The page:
View Full Version : Which lube to use and other questions
01-20-2006, 08:31 AM
I am very new to cast bullets and have been learning a lot thanks to this forum :)
My casting experience is limited to .38 pistol bullets (Lee 105 gr SWC), .30 cal (Lyman 311291) and 6.5 mm (Lee 006-6.5SWED). A total of about 4 casting sessions!
For the .30 cal I used a Lee sizing die to seat and crimp the gas checks. The pistol bullets shoot great without being sized. I am using a Lee Factory Crimp Die for the .38 so it is possible that they are getting sized in the case.
I want to crimp on the gas check and size the 6.5mm bullets but Lee doesn't make a sizing die for 6.5mm. I saw that I can have one custom ordered but haven't yet. Is this the best route to go?
I have only used liquid Alox for a bullet lube. Are there any drawbacks/shortcomings of this lube? What else would you suggest, primarilly for the rifle bullets?
Thanks for the assistance....
01-20-2006, 11:52 AM
Like your handle. Welcome to the Asylum. [smilie=p:
I have good results with liquid alox in .38spec, .357mag, and various .30's, and as long as you are getting satisfactory results, why fix what works? Boolit size is more critical than lube, and there are other questions you need to answer for yourself first.
As to whether or not your .38's are getting "sized in the case", do you notice the cases to be deformed (does the boolit cause a noticable bulge in the case) after seating? Can you feel any resistance as the neck of the case is drawn out of the die? If you feel no resistance, then they aren't being resized in it. Just because you are not sizing the boolits before you seat them, do not assume that they are coming from the mold so large that it's necessary. If they were that big, you would have to bell the case mouths excessively and may get lead shaving, bulging, etc., in the seating process. There would, in other words, be other obvious indications easily spotted. The biggest problem with commercial molds is that most throw boolits that are too small. Sometimes all the boolit sizer does is to seat the gas check, obviously not an issue for your .38, but of concern with the rifle boolits.
What are you shooting the .30's out of? What loads have you tried? Are you getting good accuracy? If you are not, do you notice any barrel leading? If so, which end of the barrel do you find most of it accumulating? Try a few starting loads and see what happens. (Make sure you have first completely removed all possible traces of copper fouling from the rifle barrels - I like Shooter's Choice, but there are plenty of other good solvents on the market.) Slug the bore if you have any question about proper size.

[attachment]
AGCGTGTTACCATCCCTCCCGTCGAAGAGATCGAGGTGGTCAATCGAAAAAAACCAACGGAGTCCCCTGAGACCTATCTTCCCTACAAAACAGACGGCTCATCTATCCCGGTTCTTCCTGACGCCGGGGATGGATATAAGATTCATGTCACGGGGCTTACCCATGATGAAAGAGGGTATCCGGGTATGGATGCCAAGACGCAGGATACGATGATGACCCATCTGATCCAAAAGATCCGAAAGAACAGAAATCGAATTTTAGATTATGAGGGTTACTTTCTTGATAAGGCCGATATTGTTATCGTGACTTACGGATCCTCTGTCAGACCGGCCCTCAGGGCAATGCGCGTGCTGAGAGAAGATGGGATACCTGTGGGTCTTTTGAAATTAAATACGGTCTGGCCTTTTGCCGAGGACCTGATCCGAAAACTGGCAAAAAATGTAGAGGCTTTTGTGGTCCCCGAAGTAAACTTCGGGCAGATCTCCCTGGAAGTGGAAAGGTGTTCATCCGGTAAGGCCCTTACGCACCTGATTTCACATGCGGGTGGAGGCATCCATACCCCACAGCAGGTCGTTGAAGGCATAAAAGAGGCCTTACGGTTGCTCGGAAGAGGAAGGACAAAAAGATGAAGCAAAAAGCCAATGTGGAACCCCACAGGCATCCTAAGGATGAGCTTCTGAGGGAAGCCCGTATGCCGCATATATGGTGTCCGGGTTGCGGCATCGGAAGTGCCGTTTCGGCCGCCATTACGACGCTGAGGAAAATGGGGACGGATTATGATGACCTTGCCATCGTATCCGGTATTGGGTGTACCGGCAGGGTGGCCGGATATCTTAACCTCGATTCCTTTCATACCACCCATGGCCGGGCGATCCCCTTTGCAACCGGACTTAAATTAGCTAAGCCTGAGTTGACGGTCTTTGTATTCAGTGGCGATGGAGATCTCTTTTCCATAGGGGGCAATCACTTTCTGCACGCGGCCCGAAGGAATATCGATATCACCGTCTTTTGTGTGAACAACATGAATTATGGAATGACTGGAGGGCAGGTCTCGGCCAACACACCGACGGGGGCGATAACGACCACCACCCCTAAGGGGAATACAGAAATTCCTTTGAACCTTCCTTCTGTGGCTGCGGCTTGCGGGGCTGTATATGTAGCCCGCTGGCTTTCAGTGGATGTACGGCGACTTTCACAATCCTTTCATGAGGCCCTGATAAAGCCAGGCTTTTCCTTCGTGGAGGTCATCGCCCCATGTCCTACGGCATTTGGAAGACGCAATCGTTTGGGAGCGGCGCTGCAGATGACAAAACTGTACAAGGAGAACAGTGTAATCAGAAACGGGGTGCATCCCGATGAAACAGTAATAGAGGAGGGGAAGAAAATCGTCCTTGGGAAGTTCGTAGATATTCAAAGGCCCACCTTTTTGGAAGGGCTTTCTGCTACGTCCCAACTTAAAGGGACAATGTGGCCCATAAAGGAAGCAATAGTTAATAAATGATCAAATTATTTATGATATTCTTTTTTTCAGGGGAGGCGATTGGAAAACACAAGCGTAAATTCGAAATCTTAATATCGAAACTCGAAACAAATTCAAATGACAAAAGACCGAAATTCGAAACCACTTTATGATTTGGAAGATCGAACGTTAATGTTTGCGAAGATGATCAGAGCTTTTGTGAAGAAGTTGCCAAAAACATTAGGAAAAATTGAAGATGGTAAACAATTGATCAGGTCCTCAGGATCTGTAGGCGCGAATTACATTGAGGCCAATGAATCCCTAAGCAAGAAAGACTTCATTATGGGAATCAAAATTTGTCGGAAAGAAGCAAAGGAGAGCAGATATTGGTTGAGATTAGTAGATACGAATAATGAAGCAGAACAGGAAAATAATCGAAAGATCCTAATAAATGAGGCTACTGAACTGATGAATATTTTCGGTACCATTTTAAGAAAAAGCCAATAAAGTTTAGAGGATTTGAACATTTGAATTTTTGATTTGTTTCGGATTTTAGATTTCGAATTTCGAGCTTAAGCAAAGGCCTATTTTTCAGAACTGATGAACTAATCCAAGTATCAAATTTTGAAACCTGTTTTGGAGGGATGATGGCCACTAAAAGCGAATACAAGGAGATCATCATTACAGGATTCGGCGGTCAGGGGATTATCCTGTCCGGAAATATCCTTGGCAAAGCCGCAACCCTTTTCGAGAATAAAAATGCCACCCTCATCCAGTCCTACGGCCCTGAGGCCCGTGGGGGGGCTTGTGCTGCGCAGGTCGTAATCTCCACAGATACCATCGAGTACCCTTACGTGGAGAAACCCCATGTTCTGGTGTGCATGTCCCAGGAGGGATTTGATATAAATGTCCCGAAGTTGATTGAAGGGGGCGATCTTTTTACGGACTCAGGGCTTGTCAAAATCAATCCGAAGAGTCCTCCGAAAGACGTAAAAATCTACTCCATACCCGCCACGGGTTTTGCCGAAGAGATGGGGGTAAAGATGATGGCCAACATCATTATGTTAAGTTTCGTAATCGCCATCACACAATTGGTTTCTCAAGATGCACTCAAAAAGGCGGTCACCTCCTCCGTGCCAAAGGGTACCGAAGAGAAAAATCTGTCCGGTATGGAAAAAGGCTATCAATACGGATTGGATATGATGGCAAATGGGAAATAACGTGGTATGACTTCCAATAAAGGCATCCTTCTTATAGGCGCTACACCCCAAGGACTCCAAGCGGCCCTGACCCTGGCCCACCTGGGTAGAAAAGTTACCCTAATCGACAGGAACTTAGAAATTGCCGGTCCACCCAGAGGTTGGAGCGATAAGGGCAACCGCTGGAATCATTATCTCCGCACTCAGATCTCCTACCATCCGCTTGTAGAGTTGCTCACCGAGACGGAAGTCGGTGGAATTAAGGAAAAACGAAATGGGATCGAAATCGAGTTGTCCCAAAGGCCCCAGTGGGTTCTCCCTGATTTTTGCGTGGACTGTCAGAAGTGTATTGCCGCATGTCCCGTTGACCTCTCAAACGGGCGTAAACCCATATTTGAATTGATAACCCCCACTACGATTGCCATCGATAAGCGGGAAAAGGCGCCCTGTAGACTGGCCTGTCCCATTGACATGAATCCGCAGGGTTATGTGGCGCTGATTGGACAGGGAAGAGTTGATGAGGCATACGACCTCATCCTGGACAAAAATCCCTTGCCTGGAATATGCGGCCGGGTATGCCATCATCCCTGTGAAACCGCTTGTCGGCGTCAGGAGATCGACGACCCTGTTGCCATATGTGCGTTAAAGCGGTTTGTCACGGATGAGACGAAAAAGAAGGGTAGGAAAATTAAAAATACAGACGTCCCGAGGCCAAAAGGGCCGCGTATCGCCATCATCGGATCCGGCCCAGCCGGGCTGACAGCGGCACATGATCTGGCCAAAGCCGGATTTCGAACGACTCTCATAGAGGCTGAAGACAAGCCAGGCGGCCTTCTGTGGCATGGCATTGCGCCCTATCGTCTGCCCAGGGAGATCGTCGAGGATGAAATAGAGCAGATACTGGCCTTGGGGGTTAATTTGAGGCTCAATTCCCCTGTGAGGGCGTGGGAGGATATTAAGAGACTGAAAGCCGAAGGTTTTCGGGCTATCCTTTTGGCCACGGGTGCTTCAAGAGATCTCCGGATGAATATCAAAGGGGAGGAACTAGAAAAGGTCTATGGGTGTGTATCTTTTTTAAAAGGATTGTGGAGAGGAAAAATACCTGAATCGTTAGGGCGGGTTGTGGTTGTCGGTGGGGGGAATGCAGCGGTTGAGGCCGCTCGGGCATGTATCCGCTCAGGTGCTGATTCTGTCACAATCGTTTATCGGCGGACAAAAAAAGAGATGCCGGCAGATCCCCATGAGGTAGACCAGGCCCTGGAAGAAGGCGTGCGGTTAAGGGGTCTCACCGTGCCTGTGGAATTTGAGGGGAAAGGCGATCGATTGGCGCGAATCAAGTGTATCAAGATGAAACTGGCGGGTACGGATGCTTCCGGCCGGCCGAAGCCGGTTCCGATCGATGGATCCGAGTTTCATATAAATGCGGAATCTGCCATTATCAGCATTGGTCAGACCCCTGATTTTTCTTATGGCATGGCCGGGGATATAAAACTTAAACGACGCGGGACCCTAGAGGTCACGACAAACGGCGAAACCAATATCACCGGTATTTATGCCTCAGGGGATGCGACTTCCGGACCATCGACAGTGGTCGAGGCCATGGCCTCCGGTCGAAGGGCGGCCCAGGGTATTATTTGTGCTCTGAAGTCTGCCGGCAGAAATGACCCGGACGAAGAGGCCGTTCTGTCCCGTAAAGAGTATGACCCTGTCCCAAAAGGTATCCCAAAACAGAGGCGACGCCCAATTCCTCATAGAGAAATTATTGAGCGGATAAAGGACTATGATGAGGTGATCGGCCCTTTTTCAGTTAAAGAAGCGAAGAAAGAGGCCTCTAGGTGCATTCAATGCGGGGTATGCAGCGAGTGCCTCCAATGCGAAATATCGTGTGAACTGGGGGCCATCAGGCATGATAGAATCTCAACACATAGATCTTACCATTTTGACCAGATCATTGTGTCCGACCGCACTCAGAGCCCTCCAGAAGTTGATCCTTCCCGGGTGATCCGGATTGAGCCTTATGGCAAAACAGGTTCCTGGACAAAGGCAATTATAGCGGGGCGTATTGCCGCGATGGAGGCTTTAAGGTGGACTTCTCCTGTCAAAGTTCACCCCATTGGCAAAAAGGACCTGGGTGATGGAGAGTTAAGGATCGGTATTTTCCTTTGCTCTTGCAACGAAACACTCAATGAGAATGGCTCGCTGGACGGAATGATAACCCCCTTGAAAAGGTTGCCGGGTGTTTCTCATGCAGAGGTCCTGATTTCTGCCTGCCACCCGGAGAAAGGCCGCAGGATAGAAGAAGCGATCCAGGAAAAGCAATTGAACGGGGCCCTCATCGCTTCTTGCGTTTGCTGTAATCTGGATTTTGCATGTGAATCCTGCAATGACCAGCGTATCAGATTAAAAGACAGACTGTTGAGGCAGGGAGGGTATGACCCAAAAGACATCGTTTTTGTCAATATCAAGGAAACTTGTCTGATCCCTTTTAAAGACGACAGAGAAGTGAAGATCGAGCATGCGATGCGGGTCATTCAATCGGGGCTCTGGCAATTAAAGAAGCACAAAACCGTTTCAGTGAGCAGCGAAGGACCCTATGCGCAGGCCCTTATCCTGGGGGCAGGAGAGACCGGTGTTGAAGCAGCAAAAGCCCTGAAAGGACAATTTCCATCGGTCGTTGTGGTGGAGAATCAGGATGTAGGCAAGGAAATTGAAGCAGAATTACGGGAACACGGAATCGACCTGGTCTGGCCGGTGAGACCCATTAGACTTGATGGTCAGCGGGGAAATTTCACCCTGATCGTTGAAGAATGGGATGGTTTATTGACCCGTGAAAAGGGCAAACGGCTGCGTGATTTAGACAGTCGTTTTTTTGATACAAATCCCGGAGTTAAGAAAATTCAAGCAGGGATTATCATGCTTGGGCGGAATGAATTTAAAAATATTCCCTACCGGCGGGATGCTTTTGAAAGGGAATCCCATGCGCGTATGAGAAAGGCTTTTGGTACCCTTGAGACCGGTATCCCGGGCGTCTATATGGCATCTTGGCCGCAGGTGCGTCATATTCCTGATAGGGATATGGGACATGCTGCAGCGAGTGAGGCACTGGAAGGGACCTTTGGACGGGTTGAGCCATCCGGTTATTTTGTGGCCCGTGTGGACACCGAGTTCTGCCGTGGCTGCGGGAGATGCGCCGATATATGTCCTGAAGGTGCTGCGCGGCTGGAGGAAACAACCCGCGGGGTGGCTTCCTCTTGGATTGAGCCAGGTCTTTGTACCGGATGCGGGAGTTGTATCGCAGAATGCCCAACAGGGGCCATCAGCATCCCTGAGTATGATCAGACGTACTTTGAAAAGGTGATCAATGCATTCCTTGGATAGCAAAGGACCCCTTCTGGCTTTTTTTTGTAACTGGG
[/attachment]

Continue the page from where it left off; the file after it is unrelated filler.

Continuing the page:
For your 6.5, Buckshot makes Lee-style push-through sizers in any size you want for $17 including shipping. Slug your bore of this one first, too, so you order the right size first time.
When your boolits are properly sized, you have found which alloy(s) give you the best results, and decided on appropriate loads, then you can consider the purchase of a luber/sizer if needed. My personal opinion, there are other variables to settle before you come to the issue of lube. There are, however, many others here whose order of priorities may differ. With a little experience, you will form an opinion of your own. :coffeecom
In the end, you will have to sort through the info and make your own tests to see what works best out of your guns. Like any load development project, sometimes you hit on the right combo quickly, sometimes it takes a while. Cast boolits just add a few more interesting variables to the equation and keep the brain working and sharp. What more could you ask of a hobby? :castmine:
01-20-2006, 01:56 PM
Liquid Alox seems to work OK with the lighter loads but it leads like crazy in heavy handgun and rifle loads. Accuracy is not real good either. I have tried it through 4 bottles and I will not mess with it anymore. It is just a lazy mans lube as far as I am concerned. Spray moly works just like it.
Fit the boolit to the throats and at least .001" larger then bore size and use softer lubes for the handguns. In rifles as velocity increases, harden the lube a little more. A real hard, brittle lube is useless for anything so don't get carried away with the hard stuff. I figure any lube that needs a heater on the lube-sizer is too hard.
The hardest I go is LBT Blue.
I have tried a light coat of Alox and then filled the grease grooves with Felix lube with good results but not really better then Felix alone.
Most guys say the lube does not matter but you will be surprised at how much different lubes affect accuracy. The consistancy is more important then all the voodoo ingredients people come up with.
Alox is not a magic ingredient and I never seen what the hype is. I have shot a ton of the stuff in every type lube made and never seen any advantage to it. Plain old Felix works the best.
01-21-2006, 03:50 PM
Thank you for the replys...
To answer a couple questions:
What are you shooting the .30's out of? - Springfield 1903A3.
What loads have you tried? - 13 gr Red Dot